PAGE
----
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If fish were like cars, tuna would be the Ferraris of the ocean—sleek, powerful, and made for speed. Their torpedo-shaped bodies streamline their movement through water, and their special swimming muscles enable them to cruise the ocean highways with great efficiency.
Swordfish (Xiphias gladius), also known as broadbills in some countries, are large, highly migratory predatory fish characterized by a long, flat, pointed bill
The chum salmon (Oncorhynchus keta), also known as dog salmon or keta salmon, is a species of anadromous salmonid fish from the genus Oncorhynchus (Pacific salmon) native to the coastal rivers of the North Pacific and the Beringian Arctic, and is often marketed under the trade name silverbrite salmon in North America. The English name "chum salmon" comes from the Chinook Jargon term tzum, meaning "spotted" or "marked"; while keta in the scientific name comes from Russian, which in turn comes from the Evenki language of Eastern Siberia.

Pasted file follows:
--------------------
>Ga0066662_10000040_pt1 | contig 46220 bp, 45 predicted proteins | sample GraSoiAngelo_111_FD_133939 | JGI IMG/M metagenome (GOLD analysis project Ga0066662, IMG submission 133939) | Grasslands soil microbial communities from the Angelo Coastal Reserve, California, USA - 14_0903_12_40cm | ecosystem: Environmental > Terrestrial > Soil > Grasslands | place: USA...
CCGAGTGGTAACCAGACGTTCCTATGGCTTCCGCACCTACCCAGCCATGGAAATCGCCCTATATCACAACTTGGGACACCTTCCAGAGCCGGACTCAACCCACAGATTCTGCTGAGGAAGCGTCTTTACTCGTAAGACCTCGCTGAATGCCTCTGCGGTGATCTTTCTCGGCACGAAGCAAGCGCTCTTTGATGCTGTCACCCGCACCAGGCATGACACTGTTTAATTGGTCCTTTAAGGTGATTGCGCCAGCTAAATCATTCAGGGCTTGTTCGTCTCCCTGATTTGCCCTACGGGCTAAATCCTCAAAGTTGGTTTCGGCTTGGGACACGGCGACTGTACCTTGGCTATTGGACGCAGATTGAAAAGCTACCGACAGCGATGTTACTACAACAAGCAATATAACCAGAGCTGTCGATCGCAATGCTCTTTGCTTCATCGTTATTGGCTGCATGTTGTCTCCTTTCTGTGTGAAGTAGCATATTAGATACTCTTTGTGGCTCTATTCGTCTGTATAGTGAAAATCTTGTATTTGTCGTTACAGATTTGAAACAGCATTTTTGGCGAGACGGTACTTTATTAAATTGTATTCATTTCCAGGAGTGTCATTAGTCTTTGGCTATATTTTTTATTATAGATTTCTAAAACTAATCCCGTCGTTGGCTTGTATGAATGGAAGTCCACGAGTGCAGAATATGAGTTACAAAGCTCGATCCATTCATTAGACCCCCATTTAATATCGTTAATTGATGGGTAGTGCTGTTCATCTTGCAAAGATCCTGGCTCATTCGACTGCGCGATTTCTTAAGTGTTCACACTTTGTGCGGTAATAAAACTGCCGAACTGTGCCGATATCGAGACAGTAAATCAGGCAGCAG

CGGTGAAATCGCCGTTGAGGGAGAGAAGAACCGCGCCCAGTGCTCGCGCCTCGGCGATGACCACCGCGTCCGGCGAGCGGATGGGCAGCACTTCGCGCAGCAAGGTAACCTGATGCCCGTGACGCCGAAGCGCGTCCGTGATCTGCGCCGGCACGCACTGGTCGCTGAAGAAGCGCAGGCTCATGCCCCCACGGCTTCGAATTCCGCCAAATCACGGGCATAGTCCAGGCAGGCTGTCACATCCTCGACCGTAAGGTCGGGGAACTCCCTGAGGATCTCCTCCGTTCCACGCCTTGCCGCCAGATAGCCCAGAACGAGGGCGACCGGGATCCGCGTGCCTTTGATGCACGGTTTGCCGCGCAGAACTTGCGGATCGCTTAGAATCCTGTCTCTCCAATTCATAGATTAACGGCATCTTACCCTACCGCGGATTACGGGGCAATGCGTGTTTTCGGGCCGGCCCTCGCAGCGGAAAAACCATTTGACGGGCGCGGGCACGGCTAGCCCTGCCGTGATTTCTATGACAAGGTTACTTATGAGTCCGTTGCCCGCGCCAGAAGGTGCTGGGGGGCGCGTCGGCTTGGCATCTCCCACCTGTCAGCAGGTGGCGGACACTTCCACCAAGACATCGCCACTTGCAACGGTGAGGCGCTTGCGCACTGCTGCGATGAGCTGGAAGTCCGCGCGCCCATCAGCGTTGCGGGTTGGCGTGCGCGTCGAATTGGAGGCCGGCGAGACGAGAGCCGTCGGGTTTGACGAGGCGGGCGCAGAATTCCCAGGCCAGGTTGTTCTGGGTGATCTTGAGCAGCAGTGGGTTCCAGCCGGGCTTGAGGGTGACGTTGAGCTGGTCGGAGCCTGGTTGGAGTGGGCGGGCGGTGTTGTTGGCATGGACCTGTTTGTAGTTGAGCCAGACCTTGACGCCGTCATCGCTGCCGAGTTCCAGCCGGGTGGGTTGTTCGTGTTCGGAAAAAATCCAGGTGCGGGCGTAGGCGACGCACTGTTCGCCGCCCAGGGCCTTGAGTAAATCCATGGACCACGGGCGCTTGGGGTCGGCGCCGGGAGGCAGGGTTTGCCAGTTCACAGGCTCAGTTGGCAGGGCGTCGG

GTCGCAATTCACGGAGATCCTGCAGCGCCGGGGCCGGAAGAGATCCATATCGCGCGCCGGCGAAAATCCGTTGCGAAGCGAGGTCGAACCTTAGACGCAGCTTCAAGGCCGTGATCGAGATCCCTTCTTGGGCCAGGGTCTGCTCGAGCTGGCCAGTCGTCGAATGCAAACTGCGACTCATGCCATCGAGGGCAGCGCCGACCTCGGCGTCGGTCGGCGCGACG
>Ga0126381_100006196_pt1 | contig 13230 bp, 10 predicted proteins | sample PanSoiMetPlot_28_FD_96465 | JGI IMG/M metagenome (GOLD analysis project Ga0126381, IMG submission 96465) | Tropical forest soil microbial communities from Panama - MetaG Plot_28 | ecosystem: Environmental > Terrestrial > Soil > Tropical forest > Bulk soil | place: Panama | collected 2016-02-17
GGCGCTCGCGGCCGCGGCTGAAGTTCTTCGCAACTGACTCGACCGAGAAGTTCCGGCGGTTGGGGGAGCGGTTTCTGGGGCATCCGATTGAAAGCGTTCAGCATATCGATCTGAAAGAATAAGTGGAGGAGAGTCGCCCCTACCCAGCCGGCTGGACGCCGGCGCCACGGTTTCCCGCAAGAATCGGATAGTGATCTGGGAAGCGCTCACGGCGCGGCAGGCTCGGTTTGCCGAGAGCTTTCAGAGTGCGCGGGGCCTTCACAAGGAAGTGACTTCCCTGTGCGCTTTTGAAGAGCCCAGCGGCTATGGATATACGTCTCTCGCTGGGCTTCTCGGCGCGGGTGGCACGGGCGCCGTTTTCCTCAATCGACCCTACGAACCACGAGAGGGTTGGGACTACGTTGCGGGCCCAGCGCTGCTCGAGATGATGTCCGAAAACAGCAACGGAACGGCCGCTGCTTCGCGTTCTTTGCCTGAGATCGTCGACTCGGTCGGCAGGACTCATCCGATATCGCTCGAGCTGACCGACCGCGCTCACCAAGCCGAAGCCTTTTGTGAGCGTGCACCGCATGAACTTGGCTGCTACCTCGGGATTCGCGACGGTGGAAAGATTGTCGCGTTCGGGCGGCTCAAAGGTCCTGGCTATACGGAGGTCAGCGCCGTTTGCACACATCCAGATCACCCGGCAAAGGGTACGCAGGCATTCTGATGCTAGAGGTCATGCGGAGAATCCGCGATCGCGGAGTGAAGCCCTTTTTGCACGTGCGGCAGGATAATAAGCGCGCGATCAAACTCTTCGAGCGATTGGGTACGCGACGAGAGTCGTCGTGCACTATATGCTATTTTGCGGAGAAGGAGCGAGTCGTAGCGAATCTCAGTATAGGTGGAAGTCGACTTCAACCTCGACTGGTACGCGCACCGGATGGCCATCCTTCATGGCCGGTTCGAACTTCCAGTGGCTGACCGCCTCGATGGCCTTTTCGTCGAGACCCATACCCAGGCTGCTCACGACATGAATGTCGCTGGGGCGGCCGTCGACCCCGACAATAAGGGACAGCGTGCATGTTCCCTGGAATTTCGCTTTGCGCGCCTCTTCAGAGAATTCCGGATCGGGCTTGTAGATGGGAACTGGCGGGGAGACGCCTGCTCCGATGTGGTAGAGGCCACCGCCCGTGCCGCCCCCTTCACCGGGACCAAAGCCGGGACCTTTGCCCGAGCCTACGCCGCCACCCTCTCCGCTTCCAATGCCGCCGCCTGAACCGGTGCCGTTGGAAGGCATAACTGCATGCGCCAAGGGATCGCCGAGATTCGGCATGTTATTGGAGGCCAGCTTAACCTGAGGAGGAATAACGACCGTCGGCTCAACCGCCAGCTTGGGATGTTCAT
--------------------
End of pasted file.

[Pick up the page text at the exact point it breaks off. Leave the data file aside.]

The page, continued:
Hake is in the same taxonomic order (Gadiformes) as cod and haddock. It is a medium-to-large fish averaging from 1 to 8 pounds (0.45 to 3.63 kg) in weight, with specimens as large as 60 pounds (27 kg). The fish can grow up to 1 metre (3 ft 3 in) in length with a lifespan of as long as 14 years. Hake may be found in the Atlantic Ocean and Pacific Ocean in waters from 200 to 350 metres (656 to 1,148 ft) deep. The fish stay in deep water during the day and come to shallower depths during the night. An undiscerning predator, hake feed on prey found near or on the bottom of the sea. Male and female hake are very similar in appearance
"Sardine" and "pilchard" are common names for various small, oily forage fish in the herring family Clupeidae. The term "sardine" was first used in English during the early 15th century, it comes from the Italian island of Sardinia, around which sardines were once abundant.